History is ratified when literary genres emerge around large-scale manmade tragedies, like Holocaust literature and Partition literature. Now, 16 years since the horrific anti-Muslim pogrom in Gujarat, as wounds are yet to heal and cases against defiant perpetrators are still being (ba-izzat) buried, Tabish Khair brings home Gujarat riot literature with his latest novel, Night of Happiness. While there are several well-written books on the events of the pogrom, this is among the first works of fiction to be based on it.
The riot as the theme, however, remains a spectre – much like the phantom halwa that is a recurrent motif – in this novel that has the racy pace of a Stephen King thriller and the poignant depth of soul-searching poetry. Written as an epistolary narration made to any stranger willing to read it, the plot consists of a first-person account of a privileged, apolitical man’s pragmatic but not unsympathetic engagement with a victim of the riot. The manuscript is left anonymously next to the cursory copies of the Bible and the Gita in a hotel room. (The Quran is conspicuous by its absence in the drawer despite the Amar-Akbar-Anthony euphemism for religious tolerance in India. The author doesn’t mention it at all. Sometimes, words say more by the silences they enclose rather than their implied meanings).
The original title of the story within the story – The Spectral Infinitude of Small Distances – is stricken out but some indicative lines from the Rime of the Ancient Mariner remain on the first page. This rejection of the romantic followed by the endeavour to look at the mystic with real eyes sets the tone for what is to follow in the slim, 150-page volume.
Ahmed, the protagonist is a many-layered character. He is a diligent and trustworthy employee, awe-inspiring as a polyglot, calm and composed, sage-like in his philosophical explication of everyday situations. A caring neighbour, he exudes old-school tehzeeb but doesn’t hesitate to stand up against dogmatic nonsense, and he is, quite apparently, a man who has undergone a great deal of spiritual evolution. The portrayal of Ahmed as the ‘liberal’ or the ‘good’ Muslim makes the discerning reader wonder how the popular social narrative has normalised the need to look at these adjective associations with the word Muslim as anomalies – or, in the first place, for the need to specify such associations as if they are otherwise mutually exclusive.
In all this, Ahmed also inhabits a mysterious space; one with a non-normative centre, an alternative reality. How does the rational reader look at it – as mental illness, as the narrator, Anil Mehrotra does – or does she make use of the interpretative freedom the author allows her and ponder over the deeper meanings of faith – both, in the religious sense and as a matter of personal beliefs?
While the character of Ahmed is complex and intriguing and Mehrotra’s is more linear, it is, in fact, the latter in whom the novel’s strategic strength lies. In his self-assured apathy to wider social concerns, Mehrotra embodies the ‘soft’ intolerance of the ‘educated’ elite of India such as the IT and the Management class that inadvertently sides with the oppressor by its inability to look beyond its own specious cares. Not only does that make him relatable to the average Joe – a Jaideep or Jagdish who likes ‘Muslim food’ but secretly believes ‘love jihad’ is a thing – but he is compelled to undergo some soul searching along with the character. This is a feat that no amount of heated Facebook debates can accomplish. The novel reaches out and speaks to you and does not simply occupy a high pedestal covered in literary glitter, to be seen and not touched. It also helps that its language is simple and accessible.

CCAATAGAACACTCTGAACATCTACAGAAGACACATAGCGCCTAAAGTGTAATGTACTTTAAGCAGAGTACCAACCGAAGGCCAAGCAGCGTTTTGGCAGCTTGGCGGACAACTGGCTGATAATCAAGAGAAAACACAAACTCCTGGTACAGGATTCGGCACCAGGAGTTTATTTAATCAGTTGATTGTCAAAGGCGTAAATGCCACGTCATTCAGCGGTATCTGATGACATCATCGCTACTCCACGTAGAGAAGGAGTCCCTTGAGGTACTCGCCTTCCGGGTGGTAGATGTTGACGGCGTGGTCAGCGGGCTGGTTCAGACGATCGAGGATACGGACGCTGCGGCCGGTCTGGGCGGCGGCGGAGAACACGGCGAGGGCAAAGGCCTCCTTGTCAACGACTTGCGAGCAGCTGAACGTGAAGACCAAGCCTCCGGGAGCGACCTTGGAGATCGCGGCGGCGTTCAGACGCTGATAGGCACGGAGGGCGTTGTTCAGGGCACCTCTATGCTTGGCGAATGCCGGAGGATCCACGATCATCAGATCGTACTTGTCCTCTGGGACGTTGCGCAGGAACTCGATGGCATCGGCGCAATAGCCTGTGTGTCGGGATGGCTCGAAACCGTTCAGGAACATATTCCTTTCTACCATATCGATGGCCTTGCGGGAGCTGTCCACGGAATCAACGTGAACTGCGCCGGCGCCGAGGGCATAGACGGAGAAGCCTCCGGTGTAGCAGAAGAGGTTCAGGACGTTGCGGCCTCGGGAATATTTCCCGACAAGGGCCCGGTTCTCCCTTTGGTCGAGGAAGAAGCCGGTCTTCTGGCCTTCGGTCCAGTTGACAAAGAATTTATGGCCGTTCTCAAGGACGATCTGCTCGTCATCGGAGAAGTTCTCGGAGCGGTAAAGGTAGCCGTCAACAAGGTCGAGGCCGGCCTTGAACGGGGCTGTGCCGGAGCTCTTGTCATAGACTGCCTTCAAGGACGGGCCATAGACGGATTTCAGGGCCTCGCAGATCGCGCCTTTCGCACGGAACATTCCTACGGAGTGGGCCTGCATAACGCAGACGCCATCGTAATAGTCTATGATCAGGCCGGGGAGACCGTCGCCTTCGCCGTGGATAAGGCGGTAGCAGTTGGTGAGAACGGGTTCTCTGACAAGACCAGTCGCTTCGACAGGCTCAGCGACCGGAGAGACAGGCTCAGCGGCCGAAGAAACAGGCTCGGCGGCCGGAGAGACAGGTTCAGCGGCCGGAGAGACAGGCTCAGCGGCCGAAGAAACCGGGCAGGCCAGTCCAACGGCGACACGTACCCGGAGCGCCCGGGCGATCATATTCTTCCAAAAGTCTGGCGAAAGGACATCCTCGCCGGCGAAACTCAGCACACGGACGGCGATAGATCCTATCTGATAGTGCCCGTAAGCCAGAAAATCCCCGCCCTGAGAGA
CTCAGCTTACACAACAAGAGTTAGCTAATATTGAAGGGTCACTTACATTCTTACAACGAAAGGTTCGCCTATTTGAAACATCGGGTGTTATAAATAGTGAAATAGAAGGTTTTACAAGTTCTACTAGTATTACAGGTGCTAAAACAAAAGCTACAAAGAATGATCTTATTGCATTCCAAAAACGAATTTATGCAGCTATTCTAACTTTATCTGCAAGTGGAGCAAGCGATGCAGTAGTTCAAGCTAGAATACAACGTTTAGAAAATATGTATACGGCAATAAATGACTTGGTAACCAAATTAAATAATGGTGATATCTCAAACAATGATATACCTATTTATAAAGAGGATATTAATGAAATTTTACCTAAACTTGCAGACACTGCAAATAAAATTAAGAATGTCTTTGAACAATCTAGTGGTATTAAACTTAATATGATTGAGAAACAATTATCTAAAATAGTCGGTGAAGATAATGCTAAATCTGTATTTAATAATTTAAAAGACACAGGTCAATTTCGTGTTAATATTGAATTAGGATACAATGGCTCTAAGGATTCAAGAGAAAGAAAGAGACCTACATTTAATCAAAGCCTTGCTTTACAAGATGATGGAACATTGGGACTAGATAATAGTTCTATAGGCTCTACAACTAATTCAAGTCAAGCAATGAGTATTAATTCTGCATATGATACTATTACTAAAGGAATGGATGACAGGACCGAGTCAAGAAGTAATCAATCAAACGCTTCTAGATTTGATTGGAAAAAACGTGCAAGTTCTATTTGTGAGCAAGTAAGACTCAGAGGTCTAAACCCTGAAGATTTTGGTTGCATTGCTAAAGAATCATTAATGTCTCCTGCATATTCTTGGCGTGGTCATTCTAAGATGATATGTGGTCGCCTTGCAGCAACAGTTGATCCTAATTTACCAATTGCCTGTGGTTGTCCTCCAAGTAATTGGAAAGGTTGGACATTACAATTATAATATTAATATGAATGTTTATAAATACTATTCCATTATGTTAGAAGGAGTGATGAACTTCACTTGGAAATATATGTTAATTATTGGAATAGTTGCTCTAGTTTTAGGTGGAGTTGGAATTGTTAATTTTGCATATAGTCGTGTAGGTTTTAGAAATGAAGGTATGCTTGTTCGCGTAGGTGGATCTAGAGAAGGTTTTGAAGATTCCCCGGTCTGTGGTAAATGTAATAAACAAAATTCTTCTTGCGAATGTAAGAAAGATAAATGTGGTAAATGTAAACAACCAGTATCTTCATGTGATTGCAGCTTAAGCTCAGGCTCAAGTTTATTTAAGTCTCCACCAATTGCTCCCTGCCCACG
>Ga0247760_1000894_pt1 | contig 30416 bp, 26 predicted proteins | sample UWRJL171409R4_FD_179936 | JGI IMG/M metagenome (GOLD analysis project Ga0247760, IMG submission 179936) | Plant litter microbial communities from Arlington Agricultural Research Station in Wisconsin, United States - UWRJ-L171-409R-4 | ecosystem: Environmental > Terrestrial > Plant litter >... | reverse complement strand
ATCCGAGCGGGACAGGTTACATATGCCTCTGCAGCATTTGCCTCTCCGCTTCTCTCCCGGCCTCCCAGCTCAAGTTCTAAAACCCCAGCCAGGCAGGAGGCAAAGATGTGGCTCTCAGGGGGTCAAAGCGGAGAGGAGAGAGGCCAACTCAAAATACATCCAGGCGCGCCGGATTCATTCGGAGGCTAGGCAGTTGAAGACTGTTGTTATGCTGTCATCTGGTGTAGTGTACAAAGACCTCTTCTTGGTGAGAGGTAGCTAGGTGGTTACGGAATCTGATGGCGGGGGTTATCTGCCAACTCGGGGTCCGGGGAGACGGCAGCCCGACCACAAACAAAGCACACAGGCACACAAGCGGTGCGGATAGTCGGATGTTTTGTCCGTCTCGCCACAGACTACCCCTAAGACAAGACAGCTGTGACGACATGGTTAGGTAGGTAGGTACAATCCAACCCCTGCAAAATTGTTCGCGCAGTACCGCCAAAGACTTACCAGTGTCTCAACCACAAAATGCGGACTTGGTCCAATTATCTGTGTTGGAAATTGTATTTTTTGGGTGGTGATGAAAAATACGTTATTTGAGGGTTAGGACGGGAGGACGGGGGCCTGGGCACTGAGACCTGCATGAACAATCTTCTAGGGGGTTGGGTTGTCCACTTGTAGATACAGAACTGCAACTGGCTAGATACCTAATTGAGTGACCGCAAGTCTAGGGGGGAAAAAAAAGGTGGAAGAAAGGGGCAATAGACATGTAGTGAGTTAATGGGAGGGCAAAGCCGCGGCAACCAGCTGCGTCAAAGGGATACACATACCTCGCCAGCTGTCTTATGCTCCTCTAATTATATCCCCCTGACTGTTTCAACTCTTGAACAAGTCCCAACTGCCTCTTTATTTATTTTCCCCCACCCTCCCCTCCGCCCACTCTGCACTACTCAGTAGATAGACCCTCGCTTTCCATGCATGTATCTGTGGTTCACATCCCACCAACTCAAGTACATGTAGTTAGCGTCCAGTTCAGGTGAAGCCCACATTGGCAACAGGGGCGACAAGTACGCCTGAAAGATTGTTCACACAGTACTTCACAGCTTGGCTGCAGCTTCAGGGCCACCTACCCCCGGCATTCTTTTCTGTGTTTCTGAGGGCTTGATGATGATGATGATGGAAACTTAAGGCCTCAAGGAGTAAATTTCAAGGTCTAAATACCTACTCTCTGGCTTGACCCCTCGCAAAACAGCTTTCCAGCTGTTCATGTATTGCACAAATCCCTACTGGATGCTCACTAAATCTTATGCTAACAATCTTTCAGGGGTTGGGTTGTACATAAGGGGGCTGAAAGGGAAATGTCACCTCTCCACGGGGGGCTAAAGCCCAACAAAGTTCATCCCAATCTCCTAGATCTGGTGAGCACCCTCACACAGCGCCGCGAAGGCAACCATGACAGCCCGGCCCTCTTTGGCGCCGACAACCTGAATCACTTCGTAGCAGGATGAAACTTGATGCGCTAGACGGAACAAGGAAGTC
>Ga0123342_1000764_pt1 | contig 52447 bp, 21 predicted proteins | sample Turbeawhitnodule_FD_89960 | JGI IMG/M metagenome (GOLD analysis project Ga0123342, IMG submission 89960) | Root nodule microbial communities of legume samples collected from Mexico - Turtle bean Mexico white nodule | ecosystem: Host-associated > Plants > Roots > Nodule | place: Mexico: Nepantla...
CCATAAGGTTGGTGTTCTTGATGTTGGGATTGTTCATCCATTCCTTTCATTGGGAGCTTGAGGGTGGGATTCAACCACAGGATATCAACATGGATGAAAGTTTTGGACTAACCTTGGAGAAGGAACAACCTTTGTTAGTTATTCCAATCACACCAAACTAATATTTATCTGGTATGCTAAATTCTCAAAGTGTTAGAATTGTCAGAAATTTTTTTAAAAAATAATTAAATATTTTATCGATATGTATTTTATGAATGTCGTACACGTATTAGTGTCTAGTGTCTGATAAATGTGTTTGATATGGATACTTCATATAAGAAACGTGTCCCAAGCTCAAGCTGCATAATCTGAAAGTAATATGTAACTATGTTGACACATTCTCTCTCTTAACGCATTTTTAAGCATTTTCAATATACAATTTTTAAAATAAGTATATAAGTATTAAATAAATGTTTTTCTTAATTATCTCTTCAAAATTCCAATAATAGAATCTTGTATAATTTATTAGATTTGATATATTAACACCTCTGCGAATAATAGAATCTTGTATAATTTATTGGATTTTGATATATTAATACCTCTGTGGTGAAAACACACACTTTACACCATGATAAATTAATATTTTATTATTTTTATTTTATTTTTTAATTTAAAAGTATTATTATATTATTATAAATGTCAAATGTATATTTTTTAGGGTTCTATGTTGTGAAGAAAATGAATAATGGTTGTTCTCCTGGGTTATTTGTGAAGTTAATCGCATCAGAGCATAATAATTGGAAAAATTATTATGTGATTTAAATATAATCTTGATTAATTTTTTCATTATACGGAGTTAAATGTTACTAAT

While it references the past, the novel remains rooted in the present not just because of direct contemporary allusions within it, but in its most important narrative tool – that of surveillance. Data is the new capital and surveillance, the means of control in our times. The powers that be demand more and more access to our personal information while legislating opacity for their own machinations. Dubious detective agencies running out of dingy buildings employed chiefly by suspicious spouses are a thing of the past. They are now replaced with swanky businesses whose owners go golfing on the weekends. In the new environment, these firms have respectability as the backend industry of corporate law.
Ahmed’s is a life that is twice disrupted by surveillance: the first time when details of his whereabouts are accessed by religious fanatics, and the second when his employer has ‘got to do what he’s got to do’ in the best interest of his company. In the first instance, Ahmed is minding his own business, but there is a clause: to adapt a phrase from an African American well-placed cynicism, he is living ‘while Muslim’. In the second, he is mad while Muslim. This, again, brings the story back from the pogrom as not an isolated incident but as a precursor to the present normalisation of punishing ‘while Muslim’ crimes in India: eating, travelling, studying, treating patients – the verbs go on, that have become everyday phenomena.
To add to this pressing relevance, the plot is rendered more real by Khair’s droll portrayal of modern lives: the good marriage as a functional cohabitation of individuals, filial formality, elite lifestyles that are disconnected from the social lithosphere and his endearing and almost self-deprecating sincerity in his disdain for culture-vulturism of the literary circles.
There are a couple of instances, however, where the authorial intent sticks out as a direct communication from under narrative layers. But art for art’s sake is a debatable ideal.
As history is being made, there’s something rotten in the state of India, the novel tells us. Khair writes from Denmark.
Maithreyi Karnoor is a literary translator and poet. She lives in Goa.